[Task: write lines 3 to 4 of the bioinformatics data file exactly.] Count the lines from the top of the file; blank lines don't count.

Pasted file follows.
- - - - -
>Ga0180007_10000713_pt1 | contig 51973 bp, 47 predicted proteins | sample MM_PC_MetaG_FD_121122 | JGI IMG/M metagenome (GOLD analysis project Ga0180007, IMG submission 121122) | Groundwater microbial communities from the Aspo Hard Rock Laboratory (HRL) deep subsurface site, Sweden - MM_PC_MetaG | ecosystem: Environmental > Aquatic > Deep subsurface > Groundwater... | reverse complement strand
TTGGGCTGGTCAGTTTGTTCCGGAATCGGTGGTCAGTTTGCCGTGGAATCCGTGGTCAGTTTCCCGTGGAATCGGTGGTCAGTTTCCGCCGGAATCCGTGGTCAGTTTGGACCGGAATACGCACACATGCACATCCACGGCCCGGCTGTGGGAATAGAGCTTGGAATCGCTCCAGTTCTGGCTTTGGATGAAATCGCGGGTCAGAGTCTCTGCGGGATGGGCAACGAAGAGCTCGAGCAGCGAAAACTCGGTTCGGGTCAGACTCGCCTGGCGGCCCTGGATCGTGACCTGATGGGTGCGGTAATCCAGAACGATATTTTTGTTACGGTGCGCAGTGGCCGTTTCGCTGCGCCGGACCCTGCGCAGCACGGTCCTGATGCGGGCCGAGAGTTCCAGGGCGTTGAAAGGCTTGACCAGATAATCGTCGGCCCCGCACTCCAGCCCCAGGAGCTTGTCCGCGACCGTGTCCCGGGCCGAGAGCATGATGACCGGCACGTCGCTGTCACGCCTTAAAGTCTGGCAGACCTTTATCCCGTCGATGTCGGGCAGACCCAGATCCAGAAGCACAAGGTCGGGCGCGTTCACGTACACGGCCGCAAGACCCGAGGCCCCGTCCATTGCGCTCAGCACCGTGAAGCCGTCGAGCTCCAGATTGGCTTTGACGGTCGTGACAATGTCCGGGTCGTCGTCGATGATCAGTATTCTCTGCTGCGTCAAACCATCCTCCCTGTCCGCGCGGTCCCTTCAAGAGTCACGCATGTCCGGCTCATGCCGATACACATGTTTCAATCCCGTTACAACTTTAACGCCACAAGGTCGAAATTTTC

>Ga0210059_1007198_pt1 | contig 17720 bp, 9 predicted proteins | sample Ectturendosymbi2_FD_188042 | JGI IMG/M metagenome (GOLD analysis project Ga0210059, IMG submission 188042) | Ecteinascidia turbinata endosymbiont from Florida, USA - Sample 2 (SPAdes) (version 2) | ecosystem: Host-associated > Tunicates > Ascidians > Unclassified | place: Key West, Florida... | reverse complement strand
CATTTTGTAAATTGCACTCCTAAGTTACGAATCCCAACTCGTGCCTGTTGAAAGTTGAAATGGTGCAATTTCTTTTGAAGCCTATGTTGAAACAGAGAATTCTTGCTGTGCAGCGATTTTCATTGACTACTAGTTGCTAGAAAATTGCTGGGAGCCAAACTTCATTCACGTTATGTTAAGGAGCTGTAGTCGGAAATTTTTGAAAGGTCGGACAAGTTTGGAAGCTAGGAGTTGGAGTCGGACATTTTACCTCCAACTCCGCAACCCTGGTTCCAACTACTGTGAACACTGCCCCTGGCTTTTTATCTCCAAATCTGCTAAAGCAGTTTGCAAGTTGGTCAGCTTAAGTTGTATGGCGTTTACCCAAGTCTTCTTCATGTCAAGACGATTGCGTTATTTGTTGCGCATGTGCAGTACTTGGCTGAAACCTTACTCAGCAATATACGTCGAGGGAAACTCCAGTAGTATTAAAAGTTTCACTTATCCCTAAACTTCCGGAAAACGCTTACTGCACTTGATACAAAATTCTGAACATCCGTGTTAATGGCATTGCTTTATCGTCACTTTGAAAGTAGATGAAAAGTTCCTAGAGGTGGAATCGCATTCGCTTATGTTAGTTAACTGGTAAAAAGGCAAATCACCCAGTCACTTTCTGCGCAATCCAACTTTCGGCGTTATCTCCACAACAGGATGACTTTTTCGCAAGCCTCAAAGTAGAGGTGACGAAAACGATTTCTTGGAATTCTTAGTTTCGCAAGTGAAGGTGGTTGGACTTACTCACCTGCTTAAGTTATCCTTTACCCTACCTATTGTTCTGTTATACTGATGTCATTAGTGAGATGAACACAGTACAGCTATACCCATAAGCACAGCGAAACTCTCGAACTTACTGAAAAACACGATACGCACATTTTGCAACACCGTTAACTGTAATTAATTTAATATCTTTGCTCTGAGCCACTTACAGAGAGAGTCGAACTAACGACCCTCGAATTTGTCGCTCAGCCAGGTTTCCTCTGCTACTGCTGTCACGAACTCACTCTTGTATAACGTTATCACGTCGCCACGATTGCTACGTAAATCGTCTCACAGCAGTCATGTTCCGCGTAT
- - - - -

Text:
>Ga0210059_1007198_pt1 | contig 17720 bp, 9 predicted proteins | sample Ectturendosymbi2_FD_188042 | JGI IMG/M metagenome (GOLD analysis project Ga0210059, IMG submission 188042) | Ecteinascidia turbinata endosymbiont from Florida, USA - Sample 2 (SPAdes) (version 2) | ecosystem: Host-associated > Tunicates > Ascidians > Unclassified | place: Key West, Florida... | reverse complement strand
CATTTTGTAAATTGCACTCCTAAGTTACGAATCCCAACTCGTGCCTGTTGAAAGTTGAAATGGTGCAATTTCTTTTGAAGCCTATGTTGAAACAGAGAATTCTTGCTGTGCAGCGATTTTCATTGACTACTAGTTGCTAGAAAATTGCTGGGAGCCAAACTTCATTCACGTTATGTTAAGGAGCTGTAGTCGGAAATTTTTGAAAGGTCGGACAAGTTTGGAAGCTAGGAGTTGGAGTCGGACATTTTACCTCCAACTCCGCAACCCTGGTTCCAACTACTGTGAACACTGCCCCTGGCTTTTTATCTCCAAATCTGCTAAAGCAGTTTGCAAGTTGGTCAGCTTAAGTTGTATGGCGTTTACCCAAGTCTTCTTCATGTCAAGACGATTGCGTTATTTGTTGCGCATGTGCAGTACTTGGCTGAAACCTTACTCAGCAATATACGTCGAGGGAAACTCCAGTAGTATTAAAAGTTTCACTTATCCCTAAACTTCCGGAAAACGCTTACTGCACTTGATACAAAATTCTGAACATCCGTGTTAATGGCATTGCTTTATCGTCACTTTGAAAGTAGATGAAAAGTTCCTAGAGGTGGAATCGCATTCGCTTATGTTAGTTAACTGGTAAAAAGGCAAATCACCCAGTCACTTTCTGCGCAATCCAACTTTCGGCGTTATCTCCACAACAGGATGACTTTTTCGCAAGCCTCAAAGTAGAGGTGACGAAAACGATTTCTTGGAATTCTTAGTTTCGCAAGTGAAGGTGGTTGGACTTACTCACCTGCTTAAGTTATCCTTTACCCTACCTATTGTTCTGTTATACTGATGTCATTAGTGAGATGAACACAGTACAGCTATACCCATAAGCACAGCGAAACTCTCGAACTTACTGAAAAACACGATACGCACATTTTGCAACACCGTTAACTGTAATTAATTTAATATCTTTGCTCTGAGCCACTTACAGAGAGAGTCGAACTAACGACCCTCGAATTTGTCGCTCAGCCAGGTTTCCTCTGCTACTGCTGTCACGAACTCACTCTTGTATAACGTTATCACGTCGCCACGATTGCTACGTAAATCGTCTCACAGCAGTCATGTTCCGCGTAT